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08-08-2015, 06:37 PM   #46
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Awesome article - saved me when I needed to fix the A button on this exact lens.

12-08-2015, 11:31 AM   #47
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What a fantastic write up with photos. I am gonna try this on one of my Pentax-M 50mm lens. Aperture ring is not moving smoothly.
Thanks for a lovely explanation.
12-09-2015, 12:57 AM   #48
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QuoteOriginally posted by MVK Quote
What a fantastic write up with photos. I am gonna try this on one of my Pentax-M 50mm lens. Aperture ring is not moving smoothly.
Thanks for a lovely explanation.
Beware, the m lens works differently. Best open from the mount, lens at infinity and take lots of pictures and Mark with a whiteboardmarker the positions.
12-09-2015, 08:31 AM - 1 Like   #49
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Thanks willdmo. I will be more careful. I also need to do similar surgery on my A 50mm 1.7
Came across two wonderful videos on you tube posting links below


---------- Post added 12-09-15 at 08:33 AM ----------

Pentax-M 50mm F2.0 repair

Found following link on you tube. Hope it helps



12-13-2015, 05:15 AM - 1 Like   #50
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Repaired my Pentax A 50mm f1.7

Just to update this thread, I would like to give following facts regarding the measurements of the tiny ball bearing and spring which are very prone to getting lost when fixing the Pentax-A lens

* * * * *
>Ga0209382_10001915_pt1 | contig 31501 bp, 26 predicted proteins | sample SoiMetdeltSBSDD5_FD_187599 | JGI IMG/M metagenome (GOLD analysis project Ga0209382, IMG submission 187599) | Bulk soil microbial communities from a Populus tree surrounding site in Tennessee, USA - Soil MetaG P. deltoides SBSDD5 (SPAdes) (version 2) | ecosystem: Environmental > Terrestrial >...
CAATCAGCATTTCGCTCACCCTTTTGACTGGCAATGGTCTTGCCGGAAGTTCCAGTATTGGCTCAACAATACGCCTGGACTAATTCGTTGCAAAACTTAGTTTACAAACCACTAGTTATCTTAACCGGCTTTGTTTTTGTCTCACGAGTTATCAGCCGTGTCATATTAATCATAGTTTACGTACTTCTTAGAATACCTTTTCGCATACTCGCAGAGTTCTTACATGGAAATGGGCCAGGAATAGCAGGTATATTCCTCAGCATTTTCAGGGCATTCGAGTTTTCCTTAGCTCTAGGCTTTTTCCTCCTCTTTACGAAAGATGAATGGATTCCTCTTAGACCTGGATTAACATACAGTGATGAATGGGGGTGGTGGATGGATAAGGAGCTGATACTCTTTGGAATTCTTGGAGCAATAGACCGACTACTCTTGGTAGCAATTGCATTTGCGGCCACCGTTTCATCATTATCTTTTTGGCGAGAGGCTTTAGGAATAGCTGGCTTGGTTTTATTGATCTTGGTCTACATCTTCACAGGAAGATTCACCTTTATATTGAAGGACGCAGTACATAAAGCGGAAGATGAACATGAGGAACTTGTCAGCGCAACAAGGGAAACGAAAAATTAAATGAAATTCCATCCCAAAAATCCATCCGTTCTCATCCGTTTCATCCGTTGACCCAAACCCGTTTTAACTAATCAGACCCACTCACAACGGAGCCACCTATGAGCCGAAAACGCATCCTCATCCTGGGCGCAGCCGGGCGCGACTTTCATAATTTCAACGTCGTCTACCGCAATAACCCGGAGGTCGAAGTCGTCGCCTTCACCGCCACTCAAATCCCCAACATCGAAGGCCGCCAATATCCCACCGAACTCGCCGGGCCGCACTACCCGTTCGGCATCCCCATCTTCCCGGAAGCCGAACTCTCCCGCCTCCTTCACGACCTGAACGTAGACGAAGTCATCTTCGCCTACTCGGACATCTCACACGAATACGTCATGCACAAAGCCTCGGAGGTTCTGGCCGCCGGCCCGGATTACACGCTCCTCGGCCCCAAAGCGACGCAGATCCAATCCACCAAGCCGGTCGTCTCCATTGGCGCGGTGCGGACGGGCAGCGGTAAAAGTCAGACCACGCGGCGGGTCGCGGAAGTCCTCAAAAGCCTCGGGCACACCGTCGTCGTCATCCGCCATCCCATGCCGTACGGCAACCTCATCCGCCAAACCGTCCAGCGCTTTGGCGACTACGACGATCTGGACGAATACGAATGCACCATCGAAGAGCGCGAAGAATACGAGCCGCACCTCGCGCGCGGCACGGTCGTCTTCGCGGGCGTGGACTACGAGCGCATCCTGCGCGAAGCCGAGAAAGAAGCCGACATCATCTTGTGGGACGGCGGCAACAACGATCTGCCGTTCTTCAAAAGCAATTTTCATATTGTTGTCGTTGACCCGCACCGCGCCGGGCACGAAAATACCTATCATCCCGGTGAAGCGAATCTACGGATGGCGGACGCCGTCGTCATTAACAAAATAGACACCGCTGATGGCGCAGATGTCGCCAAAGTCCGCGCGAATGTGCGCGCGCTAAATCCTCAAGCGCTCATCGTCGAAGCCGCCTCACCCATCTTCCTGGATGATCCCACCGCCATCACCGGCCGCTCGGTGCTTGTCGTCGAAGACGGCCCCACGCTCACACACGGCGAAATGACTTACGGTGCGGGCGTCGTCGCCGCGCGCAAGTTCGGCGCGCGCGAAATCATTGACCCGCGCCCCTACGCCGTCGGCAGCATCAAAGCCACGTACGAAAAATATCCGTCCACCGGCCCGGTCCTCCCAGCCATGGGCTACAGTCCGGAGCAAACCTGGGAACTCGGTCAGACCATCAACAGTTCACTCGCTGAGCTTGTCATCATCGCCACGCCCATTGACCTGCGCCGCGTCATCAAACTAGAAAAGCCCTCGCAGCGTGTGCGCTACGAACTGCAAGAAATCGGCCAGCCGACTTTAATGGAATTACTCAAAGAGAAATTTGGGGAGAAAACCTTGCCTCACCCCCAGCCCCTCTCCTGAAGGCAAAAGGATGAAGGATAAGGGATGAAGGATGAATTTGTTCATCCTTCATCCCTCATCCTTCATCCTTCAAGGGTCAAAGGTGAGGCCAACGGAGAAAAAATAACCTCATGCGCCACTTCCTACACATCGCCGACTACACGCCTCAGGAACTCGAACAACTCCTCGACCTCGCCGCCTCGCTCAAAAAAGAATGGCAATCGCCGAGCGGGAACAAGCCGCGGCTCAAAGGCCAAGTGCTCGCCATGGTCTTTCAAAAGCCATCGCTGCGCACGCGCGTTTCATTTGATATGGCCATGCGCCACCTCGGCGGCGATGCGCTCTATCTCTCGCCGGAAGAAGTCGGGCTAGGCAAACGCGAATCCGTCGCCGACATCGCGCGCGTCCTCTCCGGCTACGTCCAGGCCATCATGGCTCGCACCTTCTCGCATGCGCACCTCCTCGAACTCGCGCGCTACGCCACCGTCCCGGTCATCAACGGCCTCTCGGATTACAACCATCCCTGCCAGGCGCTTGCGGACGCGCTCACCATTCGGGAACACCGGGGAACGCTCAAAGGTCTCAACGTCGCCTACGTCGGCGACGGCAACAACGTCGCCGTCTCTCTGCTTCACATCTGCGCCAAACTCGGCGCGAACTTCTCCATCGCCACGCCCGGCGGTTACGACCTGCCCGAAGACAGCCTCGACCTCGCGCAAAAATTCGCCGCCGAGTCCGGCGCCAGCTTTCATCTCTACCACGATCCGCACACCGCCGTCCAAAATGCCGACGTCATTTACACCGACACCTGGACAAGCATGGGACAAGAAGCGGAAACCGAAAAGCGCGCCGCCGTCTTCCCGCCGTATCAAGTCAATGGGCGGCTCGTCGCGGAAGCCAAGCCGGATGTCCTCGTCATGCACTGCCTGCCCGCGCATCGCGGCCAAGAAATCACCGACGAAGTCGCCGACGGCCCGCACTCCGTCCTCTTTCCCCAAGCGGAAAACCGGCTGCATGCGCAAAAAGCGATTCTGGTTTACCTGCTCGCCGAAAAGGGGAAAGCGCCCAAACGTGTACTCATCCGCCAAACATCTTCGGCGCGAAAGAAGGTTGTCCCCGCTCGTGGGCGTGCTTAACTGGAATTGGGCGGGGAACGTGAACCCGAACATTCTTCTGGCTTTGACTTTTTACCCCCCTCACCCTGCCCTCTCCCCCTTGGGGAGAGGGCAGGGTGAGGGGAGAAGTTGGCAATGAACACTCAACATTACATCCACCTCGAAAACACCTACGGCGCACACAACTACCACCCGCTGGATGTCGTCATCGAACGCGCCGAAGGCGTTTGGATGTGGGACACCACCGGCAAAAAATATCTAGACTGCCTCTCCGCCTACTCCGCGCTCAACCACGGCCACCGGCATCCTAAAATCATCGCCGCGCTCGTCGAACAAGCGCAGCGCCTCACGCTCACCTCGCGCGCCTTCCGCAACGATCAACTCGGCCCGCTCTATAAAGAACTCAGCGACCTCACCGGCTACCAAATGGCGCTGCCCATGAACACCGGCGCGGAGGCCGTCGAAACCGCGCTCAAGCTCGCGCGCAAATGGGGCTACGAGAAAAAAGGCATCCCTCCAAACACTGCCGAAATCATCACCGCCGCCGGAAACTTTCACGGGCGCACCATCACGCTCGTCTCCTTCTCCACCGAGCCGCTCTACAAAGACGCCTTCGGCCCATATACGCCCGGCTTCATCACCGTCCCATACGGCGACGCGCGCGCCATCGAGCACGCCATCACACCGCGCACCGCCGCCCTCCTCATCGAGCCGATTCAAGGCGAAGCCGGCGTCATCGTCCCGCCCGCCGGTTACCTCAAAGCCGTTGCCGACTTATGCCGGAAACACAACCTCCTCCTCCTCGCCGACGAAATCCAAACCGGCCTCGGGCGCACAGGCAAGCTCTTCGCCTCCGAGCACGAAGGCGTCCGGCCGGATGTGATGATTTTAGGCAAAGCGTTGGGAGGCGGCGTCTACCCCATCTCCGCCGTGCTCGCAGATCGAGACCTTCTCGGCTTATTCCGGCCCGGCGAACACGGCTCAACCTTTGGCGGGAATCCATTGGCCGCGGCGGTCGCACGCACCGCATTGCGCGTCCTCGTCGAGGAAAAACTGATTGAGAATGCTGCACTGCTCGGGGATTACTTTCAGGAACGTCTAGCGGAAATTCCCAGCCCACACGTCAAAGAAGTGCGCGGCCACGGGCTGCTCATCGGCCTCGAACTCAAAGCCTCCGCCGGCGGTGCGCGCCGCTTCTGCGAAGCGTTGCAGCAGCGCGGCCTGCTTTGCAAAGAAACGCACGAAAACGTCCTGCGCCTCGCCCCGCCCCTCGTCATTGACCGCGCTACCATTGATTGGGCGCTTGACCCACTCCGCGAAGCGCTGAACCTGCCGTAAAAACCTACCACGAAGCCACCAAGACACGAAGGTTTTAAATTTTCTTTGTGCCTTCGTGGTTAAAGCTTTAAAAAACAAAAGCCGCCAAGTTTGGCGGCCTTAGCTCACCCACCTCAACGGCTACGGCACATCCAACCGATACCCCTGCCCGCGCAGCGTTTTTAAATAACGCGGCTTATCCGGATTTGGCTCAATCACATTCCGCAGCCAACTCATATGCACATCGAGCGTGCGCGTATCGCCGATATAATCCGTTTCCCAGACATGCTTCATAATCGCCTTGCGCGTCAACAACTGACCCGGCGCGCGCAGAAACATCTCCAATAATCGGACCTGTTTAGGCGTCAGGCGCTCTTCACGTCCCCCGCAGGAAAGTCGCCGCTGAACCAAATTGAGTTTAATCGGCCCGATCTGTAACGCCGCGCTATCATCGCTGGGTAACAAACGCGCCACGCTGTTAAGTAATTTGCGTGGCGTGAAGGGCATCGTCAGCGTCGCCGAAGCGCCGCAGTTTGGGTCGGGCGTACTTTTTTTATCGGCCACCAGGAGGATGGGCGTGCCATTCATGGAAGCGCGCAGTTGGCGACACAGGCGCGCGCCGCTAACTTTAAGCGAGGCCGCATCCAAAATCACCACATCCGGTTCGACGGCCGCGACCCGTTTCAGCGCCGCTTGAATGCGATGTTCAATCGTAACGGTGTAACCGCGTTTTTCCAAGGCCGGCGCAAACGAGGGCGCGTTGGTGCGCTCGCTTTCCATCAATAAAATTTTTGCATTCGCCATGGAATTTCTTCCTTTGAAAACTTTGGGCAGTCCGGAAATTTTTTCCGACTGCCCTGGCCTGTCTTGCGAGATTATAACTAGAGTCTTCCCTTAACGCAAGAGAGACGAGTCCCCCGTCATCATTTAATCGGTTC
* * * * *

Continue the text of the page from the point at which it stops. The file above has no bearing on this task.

1. tiny ball is 1.5mm in diameter
2. tiny spring on which this ball rests is 1 mm outer diameter and 5 mm in height.

I am posting the photos here. Please note that the spring from my lens got little messed up at one end when I was working with it.
My repair of sticky aperture ring was successful.

Hope these photos help someone some day.
Thanks.
Attached Images
   
05-11-2016, 06:08 PM   #51
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I just successfully made this repair to the spring, a great tutorial!

However, the aperture auto lock button doesn't work after reassembly; the ring can be turned to and from the A setting without pressing it. Any idea what I did wrong?
05-11-2016, 07:30 PM   #52
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QuoteOriginally posted by rschaffter Quote
However, the aperture auto lock button doesn't work after reassembly; the ring can be turned to and from the A setting without pressing it. Any idea what I did wrong?
The flat springs probably aren't sticking out far enough from the barrel. Make sure that the flat end of the spring with the hole in it is at the proper angle that the spring stick out enough. If you epoxied the springs or screws you can gently bend them. If you bend them too far the ring might start binding.